Some of the Voices I Found: Six (Women) Prisoners’ Stories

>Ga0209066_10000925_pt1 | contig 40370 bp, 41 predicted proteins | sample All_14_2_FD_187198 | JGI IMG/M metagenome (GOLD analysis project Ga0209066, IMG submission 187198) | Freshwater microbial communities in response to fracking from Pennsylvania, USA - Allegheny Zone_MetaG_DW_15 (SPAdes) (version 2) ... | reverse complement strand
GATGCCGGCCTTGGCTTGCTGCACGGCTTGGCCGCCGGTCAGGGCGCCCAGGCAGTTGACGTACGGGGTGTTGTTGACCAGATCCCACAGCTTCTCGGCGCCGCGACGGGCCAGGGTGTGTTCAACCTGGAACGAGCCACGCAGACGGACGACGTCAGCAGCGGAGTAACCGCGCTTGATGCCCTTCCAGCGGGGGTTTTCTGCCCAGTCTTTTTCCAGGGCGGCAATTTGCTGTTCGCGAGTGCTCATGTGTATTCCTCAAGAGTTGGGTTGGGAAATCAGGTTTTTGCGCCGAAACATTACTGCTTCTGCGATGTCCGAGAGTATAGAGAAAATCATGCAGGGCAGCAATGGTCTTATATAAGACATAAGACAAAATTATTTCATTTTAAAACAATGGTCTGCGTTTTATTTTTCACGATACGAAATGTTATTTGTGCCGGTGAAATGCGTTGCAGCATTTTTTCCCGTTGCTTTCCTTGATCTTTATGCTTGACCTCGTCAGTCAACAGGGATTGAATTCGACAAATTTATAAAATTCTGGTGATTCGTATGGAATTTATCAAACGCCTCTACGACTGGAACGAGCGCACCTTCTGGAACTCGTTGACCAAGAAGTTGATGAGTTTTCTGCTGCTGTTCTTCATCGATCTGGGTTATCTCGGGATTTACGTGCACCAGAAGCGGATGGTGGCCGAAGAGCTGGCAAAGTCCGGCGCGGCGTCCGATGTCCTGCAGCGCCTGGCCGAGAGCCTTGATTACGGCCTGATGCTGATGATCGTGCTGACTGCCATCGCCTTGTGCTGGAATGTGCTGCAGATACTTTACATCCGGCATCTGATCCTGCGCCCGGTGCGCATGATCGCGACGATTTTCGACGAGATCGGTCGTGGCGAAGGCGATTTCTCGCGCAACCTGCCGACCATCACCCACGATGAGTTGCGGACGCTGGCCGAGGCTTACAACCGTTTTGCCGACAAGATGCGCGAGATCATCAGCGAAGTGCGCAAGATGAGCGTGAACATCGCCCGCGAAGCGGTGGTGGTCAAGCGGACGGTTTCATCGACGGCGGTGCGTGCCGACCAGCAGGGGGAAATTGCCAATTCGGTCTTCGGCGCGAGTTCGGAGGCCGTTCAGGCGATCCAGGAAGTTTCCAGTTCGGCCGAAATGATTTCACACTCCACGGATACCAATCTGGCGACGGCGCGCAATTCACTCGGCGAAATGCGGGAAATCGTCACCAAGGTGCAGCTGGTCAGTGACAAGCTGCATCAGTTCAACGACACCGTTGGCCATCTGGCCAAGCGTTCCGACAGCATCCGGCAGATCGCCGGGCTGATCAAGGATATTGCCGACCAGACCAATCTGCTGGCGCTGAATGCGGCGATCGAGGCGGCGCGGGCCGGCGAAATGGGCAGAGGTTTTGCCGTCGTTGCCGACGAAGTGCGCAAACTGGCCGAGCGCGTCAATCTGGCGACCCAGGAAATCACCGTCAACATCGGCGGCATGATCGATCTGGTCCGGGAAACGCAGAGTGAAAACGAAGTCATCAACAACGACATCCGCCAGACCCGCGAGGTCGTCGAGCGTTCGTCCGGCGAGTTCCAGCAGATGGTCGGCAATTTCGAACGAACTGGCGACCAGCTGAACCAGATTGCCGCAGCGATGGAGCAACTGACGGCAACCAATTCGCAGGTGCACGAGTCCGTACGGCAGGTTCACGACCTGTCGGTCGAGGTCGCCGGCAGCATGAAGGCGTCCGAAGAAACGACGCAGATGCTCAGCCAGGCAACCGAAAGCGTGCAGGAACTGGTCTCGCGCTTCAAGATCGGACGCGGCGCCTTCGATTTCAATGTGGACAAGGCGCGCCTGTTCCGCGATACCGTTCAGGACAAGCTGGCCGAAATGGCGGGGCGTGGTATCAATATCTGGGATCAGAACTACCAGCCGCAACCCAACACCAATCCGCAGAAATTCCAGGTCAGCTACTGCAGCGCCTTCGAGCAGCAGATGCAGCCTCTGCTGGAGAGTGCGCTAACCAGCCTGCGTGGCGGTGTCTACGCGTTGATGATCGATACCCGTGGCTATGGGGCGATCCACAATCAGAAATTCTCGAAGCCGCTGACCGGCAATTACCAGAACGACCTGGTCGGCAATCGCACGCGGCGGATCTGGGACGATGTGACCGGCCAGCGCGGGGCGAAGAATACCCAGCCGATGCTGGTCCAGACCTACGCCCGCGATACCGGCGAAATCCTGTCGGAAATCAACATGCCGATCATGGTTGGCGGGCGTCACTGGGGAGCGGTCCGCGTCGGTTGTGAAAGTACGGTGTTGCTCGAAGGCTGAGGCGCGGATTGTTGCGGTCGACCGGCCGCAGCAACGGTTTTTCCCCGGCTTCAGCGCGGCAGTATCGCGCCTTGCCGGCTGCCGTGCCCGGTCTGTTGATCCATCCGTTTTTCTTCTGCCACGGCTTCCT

Between 1876 and 1903, only six Aboriginal women and one girl, Julia Cote, (who was charged with stealing the clothes she was wearing when she and Alex Bone ran away from the Regina Industrial School), appeared as accused persons and prisoners before Hugh Richardson, the longest serving and most experienced magistrate and judge in the Canadian North-West Territories.   These six women and one girl represent about 1% of all accused persons (589) and 5% of all Aboriginal accused persons (136) who appeared in Judge Richardson’s courts over the period. They are not the sexualized women that one encounters in some of the historiography; their ‘crimes’ such as they were, reflected the social, material and economic realities of their hard everyday lives. Four women (Caroline Gouin, Margaret Favel, Bone Child, and Marie Martin Daniel) were charged with forms of theft (of white people’s property), mostly small items or (in Caroline’s case) money from her employer’s pocket book. Betsy Horsefall was charged with horse theft – a serious offence – even though it involved a charge that she had stolen her own pony. Scholastique Cardinal was charged with murder and concealment of birth in the death of her newborn infant. The court records of these criminal prosecutions indicate that four women were convicted, and received deferred or suspended sentences; there is no disposition indicated in two cases, and in Horsefall’s case, the prosecution in the end did not proceed. Although the voices of Scholastique and Bone Child are not heard, and even Betsy’s voice is muted, it seems to me that Caroline and Margaret were not intimidated by the legal process or by their status as prisoners such that they did not to participate. They challenged their accusers, and in their challenges can be seen very clear theories of their own defences. And, even without benefit of counsel, they achieved some measure of success. There is no record that Caroline was ever convicted of the theft of Mr. McDougall’s coins, and Margaret Favel – accused of stealing a veritable shopping list of a school teacher’s personal property – in the end was convicted of stealing one solitary silver spoon.